2-4-D is a hormone herbicide – causes non-Hodgkin’s lymphoma, asthma, neurological impairment, immune suppression, reproductive problems, birth defects

like mercury – ZERO is the only safe level

*Ban cosmetic use of pesticides

Ch. 8 BPA
BPA in baby bottles etc. – the history behind changing that in Canada
Cans are lined with them – food cans, pop cans,
They leach out of plastic into food – especially when heated
Even food boxes are often lined with plastic
The smallest amount was an endocrine disruptor in mice.

Ch. 9
two conclusions –
1. Our choices as consumer really do have an effect on the pollution levels in our bodies.
2. No matter how hard you try you can’t succeed completely in elimination of toxic chemicals from your body.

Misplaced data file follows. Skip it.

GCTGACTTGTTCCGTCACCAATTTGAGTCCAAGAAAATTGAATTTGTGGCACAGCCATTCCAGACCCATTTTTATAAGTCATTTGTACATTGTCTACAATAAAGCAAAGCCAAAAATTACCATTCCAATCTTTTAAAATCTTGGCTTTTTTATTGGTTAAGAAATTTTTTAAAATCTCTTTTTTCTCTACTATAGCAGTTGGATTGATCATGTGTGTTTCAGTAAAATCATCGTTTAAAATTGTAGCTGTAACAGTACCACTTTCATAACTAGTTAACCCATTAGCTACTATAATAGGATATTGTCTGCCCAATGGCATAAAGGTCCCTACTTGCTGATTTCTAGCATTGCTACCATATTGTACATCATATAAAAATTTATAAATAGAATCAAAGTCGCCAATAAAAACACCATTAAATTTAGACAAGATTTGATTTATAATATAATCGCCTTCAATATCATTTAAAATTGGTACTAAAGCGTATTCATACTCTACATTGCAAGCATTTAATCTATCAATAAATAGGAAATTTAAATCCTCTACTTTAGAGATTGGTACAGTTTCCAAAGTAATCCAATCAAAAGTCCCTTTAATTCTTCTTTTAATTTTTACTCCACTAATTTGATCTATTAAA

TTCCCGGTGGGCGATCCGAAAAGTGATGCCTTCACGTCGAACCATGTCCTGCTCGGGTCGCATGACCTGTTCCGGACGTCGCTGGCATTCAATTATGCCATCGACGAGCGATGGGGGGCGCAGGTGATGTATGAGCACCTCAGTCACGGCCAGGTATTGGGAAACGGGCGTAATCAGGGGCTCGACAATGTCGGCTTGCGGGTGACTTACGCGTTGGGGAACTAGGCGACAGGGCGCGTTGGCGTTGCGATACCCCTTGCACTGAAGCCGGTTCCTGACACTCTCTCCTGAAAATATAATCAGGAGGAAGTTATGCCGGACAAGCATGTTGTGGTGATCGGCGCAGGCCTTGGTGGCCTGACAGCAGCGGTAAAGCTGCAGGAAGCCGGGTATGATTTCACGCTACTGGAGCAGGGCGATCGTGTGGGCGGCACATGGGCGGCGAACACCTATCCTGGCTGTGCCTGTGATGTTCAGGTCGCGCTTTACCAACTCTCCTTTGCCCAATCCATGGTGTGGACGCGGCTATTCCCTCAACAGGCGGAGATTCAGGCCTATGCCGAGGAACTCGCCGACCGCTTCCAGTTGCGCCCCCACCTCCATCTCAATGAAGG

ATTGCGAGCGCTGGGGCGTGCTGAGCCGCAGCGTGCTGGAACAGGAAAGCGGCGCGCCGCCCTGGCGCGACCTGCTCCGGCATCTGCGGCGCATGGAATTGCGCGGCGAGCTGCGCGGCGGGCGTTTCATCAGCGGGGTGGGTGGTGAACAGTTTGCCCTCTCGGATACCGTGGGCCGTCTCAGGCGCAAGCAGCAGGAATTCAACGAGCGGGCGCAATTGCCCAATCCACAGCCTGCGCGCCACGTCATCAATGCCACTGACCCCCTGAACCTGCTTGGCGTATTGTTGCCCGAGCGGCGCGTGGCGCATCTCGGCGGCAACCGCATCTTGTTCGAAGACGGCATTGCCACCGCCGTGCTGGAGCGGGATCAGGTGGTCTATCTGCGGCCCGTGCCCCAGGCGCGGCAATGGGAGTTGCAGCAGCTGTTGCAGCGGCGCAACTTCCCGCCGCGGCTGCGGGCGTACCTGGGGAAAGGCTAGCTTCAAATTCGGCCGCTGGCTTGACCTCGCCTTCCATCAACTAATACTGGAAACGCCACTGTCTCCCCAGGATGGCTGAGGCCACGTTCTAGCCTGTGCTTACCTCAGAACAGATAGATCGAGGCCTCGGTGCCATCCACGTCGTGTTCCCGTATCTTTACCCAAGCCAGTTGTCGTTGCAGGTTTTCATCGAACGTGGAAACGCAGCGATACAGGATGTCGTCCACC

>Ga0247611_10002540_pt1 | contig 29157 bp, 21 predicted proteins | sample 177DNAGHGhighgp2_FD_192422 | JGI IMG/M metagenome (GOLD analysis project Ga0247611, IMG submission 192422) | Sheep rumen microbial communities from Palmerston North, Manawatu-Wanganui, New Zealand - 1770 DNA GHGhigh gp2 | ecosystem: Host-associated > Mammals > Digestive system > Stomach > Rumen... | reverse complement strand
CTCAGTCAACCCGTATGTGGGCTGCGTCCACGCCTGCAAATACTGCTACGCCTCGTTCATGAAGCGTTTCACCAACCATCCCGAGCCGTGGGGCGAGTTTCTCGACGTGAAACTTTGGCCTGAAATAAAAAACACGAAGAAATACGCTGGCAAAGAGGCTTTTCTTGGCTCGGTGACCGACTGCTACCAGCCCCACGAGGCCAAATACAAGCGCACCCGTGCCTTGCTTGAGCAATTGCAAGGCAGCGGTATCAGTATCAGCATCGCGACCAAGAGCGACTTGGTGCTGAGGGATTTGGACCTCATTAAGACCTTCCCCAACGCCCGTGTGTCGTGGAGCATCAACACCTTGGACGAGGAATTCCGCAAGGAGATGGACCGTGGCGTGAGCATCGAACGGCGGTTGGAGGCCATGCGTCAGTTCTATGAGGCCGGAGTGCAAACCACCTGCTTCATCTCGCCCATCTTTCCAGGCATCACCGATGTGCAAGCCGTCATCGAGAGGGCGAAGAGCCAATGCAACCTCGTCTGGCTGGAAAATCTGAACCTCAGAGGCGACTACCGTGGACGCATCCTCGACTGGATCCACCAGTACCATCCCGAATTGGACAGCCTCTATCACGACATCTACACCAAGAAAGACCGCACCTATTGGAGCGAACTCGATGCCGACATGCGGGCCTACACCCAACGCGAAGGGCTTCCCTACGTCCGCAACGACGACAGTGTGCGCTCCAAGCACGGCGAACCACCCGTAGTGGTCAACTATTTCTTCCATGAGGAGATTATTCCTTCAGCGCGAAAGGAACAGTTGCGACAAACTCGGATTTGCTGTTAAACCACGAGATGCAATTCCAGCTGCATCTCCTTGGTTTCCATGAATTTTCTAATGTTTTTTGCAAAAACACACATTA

Their recommendations:
Phalates –
1. Avoid personal care products with heavy artificial fragrances, especially those with “Fragrance” or “Parfum” listed as an ingredient.
2. Replace your PVC shower curtain with one from recycled polyester, organic cotton or natural fibers.
3. Opt for fresh air, not air fresheners.
4. Use to check products that have been tested
5. Reduce your fat intake

PFC’s - perflourochemicals – non-stickies

1. Dump your old non-stick frying pan – especially if it is scratched. Also avoid Gore-tex and Scotchgard.
2. Avoid too much fast food – the packaging may be covered in PFCs.
3. Read the labels and avoid consumer products with PFCs.
4. Remind politicians that chemicals should be proved safe before they’re made commercially available.
5. Encourage politicians to introduce legislation to phase out PFCs from food wrappers and other consumer products.